101 F3d 702 Consolidated Rail Corporation v. L Yashinsky
101 F.3d 702
CONSOLIDATED RAIL CORPORATION, Plaintiff-Appellee,
Wayne L. YASHINSKY, Defendant-Appellant.
United States Court of Appeals, Sixth Circuit.
Nov. 21, 1996.
NOTICE: Sixth Circuit Rule 24(c) states that citation of unpublished dispositions is disfavored except for establishing res judicata, estoppel, or the law of the case and requires service of copies of cited unpublished dispositions of the Sixth Circuit.
Before: MARTIN, Chief Judge; KEITH and BATCHELDER, Circuit Judges.
This is an appeal from a judgment denying a motion to purge a civil contempt order. This case has been referred to a panel of the court pursuant to Rule 9(a), Rules of the Sixth Circuit. Upon examination, this panel unanimously agrees that oral argument is not needed. Fed.R.App.P. 34(a).
On November 10, 1986, United States District Judge Anna Diggs Taylor entered an order of contempt against Wayne Yashinsky for his "obstruction of post-judgment discovery" after a default judgment against Yashinsky in a legal malpractice action. Yashinsky was directed to pay fees and costs and an additional one hundred ($100) dollars a day until he complied with the court's judgment debtor discovery orders and subpoenas. Yashinsky did not satisfy the terms of this order nor did he contest it on direct appeal.
On September 28, 1995, Yashinsky filed a "Motion to Purge Order Holding Defendant [Yashinsky] in Contempt of Court." The district court denied the motion without a hearing, then denied a motion to reconsider after conducting a hearing. This appeal followed. The parties have briefed the issues; Yashinsky, a disbarred Michigan attorney, is proceeding without other counsel. In addition, the appellee moves to dismiss the appeal and strike Yashinsky's appellate brief.
Yashinsky raises three appellate claims relying, in part, on representations of matters not within the record before this court. The appellee's motion to strike or disregard these portions of the brief is well taken. Yashinsky's appeal, examined solely on the facts properly before the court, lacks merit.
In 1984, Consolidated Rail Corporation filed a complaint against Yashinsky seeking monetary damages for Yashinsky's alleged legal malpractice. Yashinsky responded in such a dilatory fashion to various discovery requests and other matters in the course of the litigation that the district court finally granted Consolidated's request for a default judgment against him in the amount of $44,158.38. Yashinsky did not take a direct appeal from this judgment.
The court subsequently entertained Consolidated's motion for a civil contempt order against Yashinsky. Consolidated sought the order in response to Yashinsky's alleged failure to participate in the post-judgment debtor examination process. The court heard arguments on the motion and granted the relief requested, namely, an order finding Yashinsky in contempt and ordering him to pay a fine of one hundred ($100) dollars per day "commencing on November 10, 1986 until such time as Defendant Yashinsky provides to Plaintiff the post-judgment discovery heretofore requested pursuant to the subpoena dated September 29, 1986 and served on Defendant on September 30, 1986 which is attached hereto and incorporated by reference." Yashinsky did not take a direct appeal from this judgment.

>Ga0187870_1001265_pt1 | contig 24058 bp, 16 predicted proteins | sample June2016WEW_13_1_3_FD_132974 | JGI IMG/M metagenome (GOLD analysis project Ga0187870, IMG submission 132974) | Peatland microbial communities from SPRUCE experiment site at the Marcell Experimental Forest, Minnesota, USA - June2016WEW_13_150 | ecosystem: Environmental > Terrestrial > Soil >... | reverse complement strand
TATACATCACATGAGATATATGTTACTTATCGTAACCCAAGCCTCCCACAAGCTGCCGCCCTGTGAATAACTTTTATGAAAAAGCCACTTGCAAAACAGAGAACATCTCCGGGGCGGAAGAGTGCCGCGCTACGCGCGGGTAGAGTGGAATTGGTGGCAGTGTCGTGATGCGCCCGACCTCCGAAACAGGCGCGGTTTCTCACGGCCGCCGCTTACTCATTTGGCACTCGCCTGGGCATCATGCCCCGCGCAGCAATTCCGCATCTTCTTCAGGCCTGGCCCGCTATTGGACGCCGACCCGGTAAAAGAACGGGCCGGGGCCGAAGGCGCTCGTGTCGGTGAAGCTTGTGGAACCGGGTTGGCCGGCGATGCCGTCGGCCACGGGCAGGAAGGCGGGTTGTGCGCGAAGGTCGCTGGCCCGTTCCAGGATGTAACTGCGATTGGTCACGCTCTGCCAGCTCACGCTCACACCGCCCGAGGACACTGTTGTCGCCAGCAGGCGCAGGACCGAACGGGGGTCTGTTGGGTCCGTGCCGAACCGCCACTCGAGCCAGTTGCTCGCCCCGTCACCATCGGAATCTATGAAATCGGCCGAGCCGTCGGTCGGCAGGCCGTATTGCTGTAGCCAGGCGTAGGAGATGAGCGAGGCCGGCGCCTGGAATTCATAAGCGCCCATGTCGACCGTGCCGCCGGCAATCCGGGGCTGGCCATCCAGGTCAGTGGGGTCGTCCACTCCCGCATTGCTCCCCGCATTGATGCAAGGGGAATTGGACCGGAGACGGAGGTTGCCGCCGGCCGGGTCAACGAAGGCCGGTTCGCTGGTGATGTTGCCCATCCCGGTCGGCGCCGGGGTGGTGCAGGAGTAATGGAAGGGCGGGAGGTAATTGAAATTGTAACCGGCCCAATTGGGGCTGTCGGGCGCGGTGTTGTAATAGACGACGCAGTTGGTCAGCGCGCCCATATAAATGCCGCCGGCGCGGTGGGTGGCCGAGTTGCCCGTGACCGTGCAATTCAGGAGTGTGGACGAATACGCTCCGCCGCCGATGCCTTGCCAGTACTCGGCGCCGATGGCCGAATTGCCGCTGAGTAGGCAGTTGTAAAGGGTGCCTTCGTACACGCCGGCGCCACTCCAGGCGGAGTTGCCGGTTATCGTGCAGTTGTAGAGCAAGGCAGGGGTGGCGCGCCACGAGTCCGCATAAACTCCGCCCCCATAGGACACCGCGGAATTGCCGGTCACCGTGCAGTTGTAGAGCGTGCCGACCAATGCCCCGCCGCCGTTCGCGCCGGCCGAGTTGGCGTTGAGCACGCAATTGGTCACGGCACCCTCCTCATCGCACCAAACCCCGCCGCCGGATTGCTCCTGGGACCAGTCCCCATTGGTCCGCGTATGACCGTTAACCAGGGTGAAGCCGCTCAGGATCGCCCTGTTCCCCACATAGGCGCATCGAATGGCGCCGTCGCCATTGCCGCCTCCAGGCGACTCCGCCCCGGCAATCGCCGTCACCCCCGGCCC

In 1995, Yashinsky filed a motion styled as a "Motion to purge order holding defendant in contempt of court." There is little disagreement as to the impetus behind this motion; Yashinsky needed to purge himself of the federal court contempt before he could be re-admitted to practice law in the state of Michigan. The district court summarily denied the motion on suggestion of the plaintiff. Yashinsky sought reconsideration of this decision, and the court conducted a hearing on the merits. The court ultimately denied the motion to reconsider its decision and this appeal followed.
The initial question posed by this appeal is the proper construction of Yashinsky's motion to purge the contempt citation. The only procedural vehicle by which this motion may be construed, challenging a 9-year-old judgment on concepts of mootness and equity, is a motion for relief from judgment filed pursuant to Fed.R.Civ.P. 60(b)(6). This clause only applies in "unusual and extreme situations where principles of equity mandate relief." Olle v. Henry & Wright Corp., 910 F.2d 357, 365 (6th Cir.1990). The district court's discretion under Rule 60(b)(6) is especially broad. Hopper v. Euclid Manor Nursing Home, Inc., 867 F.2d 291, 294 (6th Cir.1989).
The appeal lacks merit under any standard of review. Yashinsky's pleadings at the district court level and in this court reflect the two recurring themes underlying Yashinsky's insistence that the contempt has been purged: 1) the district court erred in imposing the order in the first place; and, 2) the futility of trying to coerce Yashinsky's cooperation when he is obviously never going to comply with the district court's directive to participate meaningfully in the post-judgment debtor examination process. Yashinsky's failure to take a direct appeal from the imposition of the contempt precludes this court's examination of the propriety of the district court's decision to impose the contempt citation. A party's failure to appeal also weighs heavily against that party's ability to set aside the judgment at a later date under Rule 60(b). Ackermann v. United States, 340 U.S. 193, 198 (1950). In addition, Yashinsky's continued recalcitrance would not appear to qualify as the equity needed for relief under Rule 60(b)(6). This appeal lacks merit.
Accordingly, the motion to dismiss is denied, the motion to strike portions of Yashinsky's brief is granted in part and the district court's judgment is affirmed. Rule 9(b)(3), Rules of the Sixth Circuit.